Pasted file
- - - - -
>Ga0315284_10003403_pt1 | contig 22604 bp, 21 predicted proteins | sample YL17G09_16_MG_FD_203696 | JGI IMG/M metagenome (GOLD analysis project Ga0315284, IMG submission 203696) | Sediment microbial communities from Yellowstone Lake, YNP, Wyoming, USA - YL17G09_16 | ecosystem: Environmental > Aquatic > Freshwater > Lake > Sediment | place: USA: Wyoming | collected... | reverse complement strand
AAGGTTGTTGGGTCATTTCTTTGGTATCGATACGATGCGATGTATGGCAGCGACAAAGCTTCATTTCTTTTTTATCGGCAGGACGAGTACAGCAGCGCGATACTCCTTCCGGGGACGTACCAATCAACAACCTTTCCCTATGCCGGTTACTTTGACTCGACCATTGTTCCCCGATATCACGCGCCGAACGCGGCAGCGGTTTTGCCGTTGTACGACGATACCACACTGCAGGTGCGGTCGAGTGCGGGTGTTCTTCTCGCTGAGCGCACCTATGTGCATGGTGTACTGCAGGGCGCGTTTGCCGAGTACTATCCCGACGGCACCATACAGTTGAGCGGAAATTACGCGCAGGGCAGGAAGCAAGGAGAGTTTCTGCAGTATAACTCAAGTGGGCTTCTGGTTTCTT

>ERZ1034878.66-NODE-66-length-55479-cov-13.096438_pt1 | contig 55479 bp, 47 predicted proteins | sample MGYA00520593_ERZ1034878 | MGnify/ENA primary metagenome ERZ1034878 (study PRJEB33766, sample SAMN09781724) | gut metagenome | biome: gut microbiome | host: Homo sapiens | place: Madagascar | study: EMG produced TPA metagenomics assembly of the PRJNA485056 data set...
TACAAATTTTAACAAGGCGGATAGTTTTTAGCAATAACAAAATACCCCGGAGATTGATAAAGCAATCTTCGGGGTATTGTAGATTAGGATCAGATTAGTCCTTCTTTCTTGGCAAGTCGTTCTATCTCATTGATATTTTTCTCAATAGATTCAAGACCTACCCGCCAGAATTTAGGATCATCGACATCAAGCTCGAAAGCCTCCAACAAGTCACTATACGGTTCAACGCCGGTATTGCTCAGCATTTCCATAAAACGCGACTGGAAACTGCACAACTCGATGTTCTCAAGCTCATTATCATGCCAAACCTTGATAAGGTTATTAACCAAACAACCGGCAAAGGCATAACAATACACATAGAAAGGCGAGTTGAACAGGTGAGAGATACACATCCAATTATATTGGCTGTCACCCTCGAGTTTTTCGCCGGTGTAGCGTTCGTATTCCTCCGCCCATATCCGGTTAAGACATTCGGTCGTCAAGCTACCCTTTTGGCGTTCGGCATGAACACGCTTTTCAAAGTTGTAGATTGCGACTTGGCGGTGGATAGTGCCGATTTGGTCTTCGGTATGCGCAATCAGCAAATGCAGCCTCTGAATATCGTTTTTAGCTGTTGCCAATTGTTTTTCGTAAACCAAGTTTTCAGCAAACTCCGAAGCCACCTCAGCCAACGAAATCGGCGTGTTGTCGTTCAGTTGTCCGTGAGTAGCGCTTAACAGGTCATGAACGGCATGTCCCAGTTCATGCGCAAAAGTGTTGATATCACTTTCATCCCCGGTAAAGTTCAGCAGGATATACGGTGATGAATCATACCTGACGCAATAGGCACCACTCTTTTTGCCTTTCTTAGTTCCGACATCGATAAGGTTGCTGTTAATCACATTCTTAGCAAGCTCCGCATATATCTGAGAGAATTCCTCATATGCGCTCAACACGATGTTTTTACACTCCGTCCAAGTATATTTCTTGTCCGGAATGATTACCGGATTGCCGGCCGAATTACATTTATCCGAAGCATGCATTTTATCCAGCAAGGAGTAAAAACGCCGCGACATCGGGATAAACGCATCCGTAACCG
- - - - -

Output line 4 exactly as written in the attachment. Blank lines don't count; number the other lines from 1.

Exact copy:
TACAAATTTTAACAAGGCGGATAGTTTTTAGCAATAACAAAATACCCCGGAGATTGATAAAGCAATCTTCGGGGTATTGTAGATTAGGATCAGATTAGTCCTTCTTTCTTGGCAAGTCGTTCTATCTCATTGATATTTTTCTCAATAGATTCAAGACCTACCCGCCAGAATTTAGGATCATCGACATCAAGCTCGAAAGCCTCCAACAAGTCACTATACGGTTCAACGCCGGTATTGCTCAGCATTTCCATAAAACGCGACTGGAAACTGCACAACTCGATGTTCTCAAGCTCATTATCATGCCAAACCTTGATAAGGTTATTAACCAAACAACCGGCAAAGGCATAACAATACACATAGAAAGGCGAGTTGAACAGGTGAGAGATACACATCCAATTATATTGGCTGTCACCCTCGAGTTTTTCGCCGGTGTAGCGTTCGTATTCCTCCGCCCATATCCGGTTAAGACATTCGGTCGTCAAGCTACCCTTTTGGCGTTCGGCATGAACACGCTTTTCAAAGTTGTAGATTGCGACTTGGCGGTGGATAGTGCCGATTTGGTCTTCGGTATGCGCAATCAGCAAATGCAGCCTCTGAATATCGTTTTTAGCTGTTGCCAATTGTTTTTCGTAAACCAAGTTTTCAGCAAACTCCGAAGCCACCTCAGCCAACGAAATCGGCGTGTTGTCGTTCAGTTGTCCGTGAGTAGCGCTTAACAGGTCATGAACGGCATGTCCCAGTTCATGCGCAAAAGTGTTGATATCACTTTCATCCCCGGTAAAGTTCAGCAGGATATACGGTGATGAATCATACCTGACGCAATAGGCACCACTCTTTTTGCCTTTCTTAGTTCCGACATCGATAAGGTTGCTGTTAATCACATTCTTAGCAAGCTCCGCATATATCTGAGAGAATTCCTCATATGCGCTCAACACGATGTTTTTACACTCCGTCCAAGTATATTTCTTGTCCGGAATGATTACCGGATTGCCGGCCGAATTACATTTATCCGAAGCATGCATTTTATCCAGCAAGGAGTAAAAACGCCGCGACATCGGGATAAACGCATCCGTAACCG